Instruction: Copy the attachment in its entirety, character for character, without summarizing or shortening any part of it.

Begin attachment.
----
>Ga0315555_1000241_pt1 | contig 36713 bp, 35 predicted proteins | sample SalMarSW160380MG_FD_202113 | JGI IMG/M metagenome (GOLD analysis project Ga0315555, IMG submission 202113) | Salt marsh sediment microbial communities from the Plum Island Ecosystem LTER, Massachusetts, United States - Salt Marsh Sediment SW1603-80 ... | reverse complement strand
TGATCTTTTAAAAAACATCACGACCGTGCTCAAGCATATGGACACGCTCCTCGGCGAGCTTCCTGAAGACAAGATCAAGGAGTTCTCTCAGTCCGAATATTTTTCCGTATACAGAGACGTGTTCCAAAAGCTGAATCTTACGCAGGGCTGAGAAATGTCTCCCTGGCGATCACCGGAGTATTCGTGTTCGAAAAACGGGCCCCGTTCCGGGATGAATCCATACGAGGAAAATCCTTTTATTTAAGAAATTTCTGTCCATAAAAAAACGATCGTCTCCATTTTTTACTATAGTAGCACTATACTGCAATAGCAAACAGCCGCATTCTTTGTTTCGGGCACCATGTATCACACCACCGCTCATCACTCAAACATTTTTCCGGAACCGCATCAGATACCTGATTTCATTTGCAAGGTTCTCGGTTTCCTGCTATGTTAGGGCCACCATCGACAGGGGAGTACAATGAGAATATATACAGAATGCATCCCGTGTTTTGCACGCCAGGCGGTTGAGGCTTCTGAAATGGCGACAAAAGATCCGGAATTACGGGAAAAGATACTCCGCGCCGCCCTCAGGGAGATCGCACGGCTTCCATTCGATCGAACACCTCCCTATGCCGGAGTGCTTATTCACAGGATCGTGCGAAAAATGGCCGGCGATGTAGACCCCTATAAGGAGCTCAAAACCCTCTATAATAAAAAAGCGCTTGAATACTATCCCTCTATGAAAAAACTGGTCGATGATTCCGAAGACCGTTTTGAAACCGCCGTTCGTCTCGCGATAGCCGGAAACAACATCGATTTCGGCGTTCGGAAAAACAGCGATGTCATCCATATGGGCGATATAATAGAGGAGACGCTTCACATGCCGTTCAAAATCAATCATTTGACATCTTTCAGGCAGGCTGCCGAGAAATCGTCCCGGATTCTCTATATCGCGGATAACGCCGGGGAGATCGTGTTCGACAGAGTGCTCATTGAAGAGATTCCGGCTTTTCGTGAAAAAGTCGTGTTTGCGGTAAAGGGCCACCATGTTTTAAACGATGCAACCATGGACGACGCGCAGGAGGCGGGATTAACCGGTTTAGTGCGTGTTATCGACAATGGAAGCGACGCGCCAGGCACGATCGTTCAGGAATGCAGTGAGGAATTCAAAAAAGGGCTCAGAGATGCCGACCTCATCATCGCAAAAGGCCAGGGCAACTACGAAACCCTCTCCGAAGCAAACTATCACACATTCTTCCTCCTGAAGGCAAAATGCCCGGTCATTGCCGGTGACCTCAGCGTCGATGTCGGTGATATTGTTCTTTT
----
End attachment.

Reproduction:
>Ga0315555_1000241_pt1 | contig 36713 bp, 35 predicted proteins | sample SalMarSW160380MG_FD_202113 | JGI IMG/M metagenome (GOLD analysis project Ga0315555, IMG submission 202113) | Salt marsh sediment microbial communities from the Plum Island Ecosystem LTER, Massachusetts, United States - Salt Marsh Sediment SW1603-80 ... | reverse complement strand
TGATCTTTTAAAAAACATCACGACCGTGCTCAAGCATATGGACACGCTCCTCGGCGAGCTTCCTGAAGACAAGATCAAGGAGTTCTCTCAGTCCGAATATTTTTCCGTATACAGAGACGTGTTCCAAAAGCTGAATCTTACGCAGGGCTGAGAAATGTCTCCCTGGCGATCACCGGAGTATTCGTGTTCGAAAAACGGGCCCCGTTCCGGGATGAATCCATACGAGGAAAATCCTTTTATTTAAGAAATTTCTGTCCATAAAAAAACGATCGTCTCCATTTTTTACTATAGTAGCACTATACTGCAATAGCAAACAGCCGCATTCTTTGTTTCGGGCACCATGTATCACACCACCGCTCATCACTCAAACATTTTTCCGGAACCGCATCAGATACCTGATTTCATTTGCAAGGTTCTCGGTTTCCTGCTATGTTAGGGCCACCATCGACAGGGGAGTACAATGAGAATATATACAGAATGCATCCCGTGTTTTGCACGCCAGGCGGTTGAGGCTTCTGAAATGGCGACAAAAGATCCGGAATTACGGGAAAAGATACTCCGCGCCGCCCTCAGGGAGATCGCACGGCTTCCATTCGATCGAACACCTCCCTATGCCGGAGTGCTTATTCACAGGATCGTGCGAAAAATGGCCGGCGATGTAGACCCCTATAAGGAGCTCAAAACCCTCTATAATAAAAAAGCGCTTGAATACTATCCCTCTATGAAAAAACTGGTCGATGATTCCGAAGACCGTTTTGAAACCGCCGTTCGTCTCGCGATAGCCGGAAACAACATCGATTTCGGCGTTCGGAAAAACAGCGATGTCATCCATATGGGCGATATAATAGAGGAGACGCTTCACATGCCGTTCAAAATCAATCATTTGACATCTTTCAGGCAGGCTGCCGAGAAATCGTCCCGGATTCTCTATATCGCGGATAACGCCGGGGAGATCGTGTTCGACAGAGTGCTCATTGAAGAGATTCCGGCTTTTCGTGAAAAAGTCGTGTTTGCGGTAAAGGGCCACCATGTTTTAAACGATGCAACCATGGACGACGCGCAGGAGGCGGGATTAACCGGTTTAGTGCGTGTTATCGACAATGGAAGCGACGCGCCAGGCACGATCGTTCAGGAATGCAGTGAGGAATTCAAAAAAGGGCTCAGAGATGCCGACCTCATCATCGCAAAAGGCCAGGGCAACTACGAAACCCTCTCCGAAGCAAACTATCACACATTCTTCCTCCTGAAGGCAAAATGCCCGGTCATTGCCGGTGACCTCAGCGTCGATGTCGGTGATATTGTTCTTTT